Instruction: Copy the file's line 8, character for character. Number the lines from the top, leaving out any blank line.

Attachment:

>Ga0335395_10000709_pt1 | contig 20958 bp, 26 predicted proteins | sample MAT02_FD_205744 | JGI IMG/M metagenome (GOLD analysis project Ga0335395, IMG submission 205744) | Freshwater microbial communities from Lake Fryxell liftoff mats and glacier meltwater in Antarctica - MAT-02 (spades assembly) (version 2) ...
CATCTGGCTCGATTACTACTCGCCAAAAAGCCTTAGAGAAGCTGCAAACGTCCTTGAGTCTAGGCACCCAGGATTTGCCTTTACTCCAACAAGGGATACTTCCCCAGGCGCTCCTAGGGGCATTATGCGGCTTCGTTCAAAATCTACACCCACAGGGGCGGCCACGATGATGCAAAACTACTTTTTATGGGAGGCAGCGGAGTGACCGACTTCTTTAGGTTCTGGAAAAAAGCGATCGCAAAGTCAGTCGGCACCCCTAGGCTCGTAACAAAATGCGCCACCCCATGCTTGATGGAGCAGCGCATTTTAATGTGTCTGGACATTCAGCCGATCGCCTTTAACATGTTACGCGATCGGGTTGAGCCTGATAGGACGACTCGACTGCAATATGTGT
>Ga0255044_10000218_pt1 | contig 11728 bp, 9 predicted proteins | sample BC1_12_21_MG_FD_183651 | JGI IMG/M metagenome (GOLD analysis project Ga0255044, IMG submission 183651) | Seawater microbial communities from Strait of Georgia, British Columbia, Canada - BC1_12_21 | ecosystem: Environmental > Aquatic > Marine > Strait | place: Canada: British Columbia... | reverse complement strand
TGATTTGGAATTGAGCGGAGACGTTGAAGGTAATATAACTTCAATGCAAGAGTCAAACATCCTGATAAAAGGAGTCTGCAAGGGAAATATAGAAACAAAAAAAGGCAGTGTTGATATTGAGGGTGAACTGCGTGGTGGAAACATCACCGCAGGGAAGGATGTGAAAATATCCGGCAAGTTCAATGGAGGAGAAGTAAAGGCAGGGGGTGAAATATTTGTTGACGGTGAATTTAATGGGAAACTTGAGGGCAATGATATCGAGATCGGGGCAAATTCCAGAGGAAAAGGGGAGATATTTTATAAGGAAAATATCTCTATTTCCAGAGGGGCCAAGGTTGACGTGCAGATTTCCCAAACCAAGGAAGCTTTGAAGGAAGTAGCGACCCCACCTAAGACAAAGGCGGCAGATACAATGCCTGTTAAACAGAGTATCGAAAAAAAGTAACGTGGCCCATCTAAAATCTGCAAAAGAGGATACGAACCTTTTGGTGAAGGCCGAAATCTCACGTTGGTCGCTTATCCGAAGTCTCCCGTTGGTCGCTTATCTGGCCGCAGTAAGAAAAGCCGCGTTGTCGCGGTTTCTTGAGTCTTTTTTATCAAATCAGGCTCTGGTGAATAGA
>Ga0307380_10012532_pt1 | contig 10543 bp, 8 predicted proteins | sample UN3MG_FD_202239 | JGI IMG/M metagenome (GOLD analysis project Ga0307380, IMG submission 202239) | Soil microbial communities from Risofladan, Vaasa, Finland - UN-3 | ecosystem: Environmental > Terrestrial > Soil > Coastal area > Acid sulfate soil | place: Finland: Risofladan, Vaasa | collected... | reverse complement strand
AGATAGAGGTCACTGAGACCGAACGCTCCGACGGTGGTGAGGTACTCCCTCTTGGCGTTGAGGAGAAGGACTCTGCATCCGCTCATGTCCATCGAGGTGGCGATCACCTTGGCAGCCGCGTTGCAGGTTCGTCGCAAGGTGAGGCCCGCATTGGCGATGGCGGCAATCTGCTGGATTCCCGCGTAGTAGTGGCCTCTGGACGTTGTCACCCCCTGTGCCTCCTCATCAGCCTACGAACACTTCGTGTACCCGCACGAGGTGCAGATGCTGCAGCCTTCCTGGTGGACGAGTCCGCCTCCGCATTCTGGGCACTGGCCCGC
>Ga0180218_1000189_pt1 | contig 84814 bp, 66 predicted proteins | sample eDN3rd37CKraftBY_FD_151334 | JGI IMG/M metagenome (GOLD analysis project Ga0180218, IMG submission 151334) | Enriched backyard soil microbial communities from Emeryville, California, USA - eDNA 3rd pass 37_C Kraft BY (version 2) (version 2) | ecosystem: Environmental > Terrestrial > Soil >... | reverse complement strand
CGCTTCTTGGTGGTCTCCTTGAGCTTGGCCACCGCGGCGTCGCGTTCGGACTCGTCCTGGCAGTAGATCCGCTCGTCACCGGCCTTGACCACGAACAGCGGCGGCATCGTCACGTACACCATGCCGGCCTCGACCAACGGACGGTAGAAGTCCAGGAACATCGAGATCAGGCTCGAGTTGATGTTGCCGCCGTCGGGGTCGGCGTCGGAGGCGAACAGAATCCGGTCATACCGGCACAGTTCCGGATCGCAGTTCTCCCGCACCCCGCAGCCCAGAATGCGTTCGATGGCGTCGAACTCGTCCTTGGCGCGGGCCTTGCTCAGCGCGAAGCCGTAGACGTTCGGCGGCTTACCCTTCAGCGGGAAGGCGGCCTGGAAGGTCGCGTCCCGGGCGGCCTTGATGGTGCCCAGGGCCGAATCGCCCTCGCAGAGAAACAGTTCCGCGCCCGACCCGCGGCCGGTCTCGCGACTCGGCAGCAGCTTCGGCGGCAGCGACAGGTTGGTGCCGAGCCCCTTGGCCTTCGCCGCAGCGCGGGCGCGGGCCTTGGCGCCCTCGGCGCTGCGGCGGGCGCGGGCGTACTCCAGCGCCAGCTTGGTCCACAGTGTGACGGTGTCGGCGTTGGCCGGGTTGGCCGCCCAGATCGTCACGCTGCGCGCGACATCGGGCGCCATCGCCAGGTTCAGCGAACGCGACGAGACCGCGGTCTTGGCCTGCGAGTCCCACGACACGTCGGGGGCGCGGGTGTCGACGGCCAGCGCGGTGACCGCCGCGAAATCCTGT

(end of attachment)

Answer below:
CGCTTCTTGGTGGTCTCCTTGAGCTTGGCCACCGCGGCGTCGCGTTCGGACTCGTCCTGGCAGTAGATCCGCTCGTCACCGGCCTTGACCACGAACAGCGGCGGCATCGTCACGTACACCATGCCGGCCTCGACCAACGGACGGTAGAAGTCCAGGAACATCGAGATCAGGCTCGAGTTGATGTTGCCGCCGTCGGGGTCGGCGTCGGAGGCGAACAGAATCCGGTCATACCGGCACAGTTCCGGATCGCAGTTCTCCCGCACCCCGCAGCCCAGAATGCGTTCGATGGCGTCGAACTCGTCCTTGGCGCGGGCCTTGCTCAGCGCGAAGCCGTAGACGTTCGGCGGCTTACCCTTCAGCGGGAAGGCGGCCTGGAAGGTCGCGTCCCGGGCGGCCTTGATGGTGCCCAGGGCCGAATCGCCCTCGCAGAGAAACAGTTCCGCGCCCGACCCGCGGCCGGTCTCGCGACTCGGCAGCAGCTTCGGCGGCAGCGACAGGTTGGTGCCGAGCCCCTTGGCCTTCGCCGCAGCGCGGGCGCGGGCCTTGGCGCCCTCGGCGCTGCGGCGGGCGCGGGCGTACTCCAGCGCCAGCTTGGTCCACAGTGTGACGGTGTCGGCGTTGGCCGGGTTGGCCGCCCAGATCGTCACGCTGCGCGCGACATCGGGCGCCATCGCCAGGTTCAGCGAACGCGACGAGACCGCGGTCTTGGCCTGCGAGTCCCACGACACGTCGGGGGCGCGGGTGTCGACGGCCAGCGCGGTGACCGCCGCGAAATCCTGT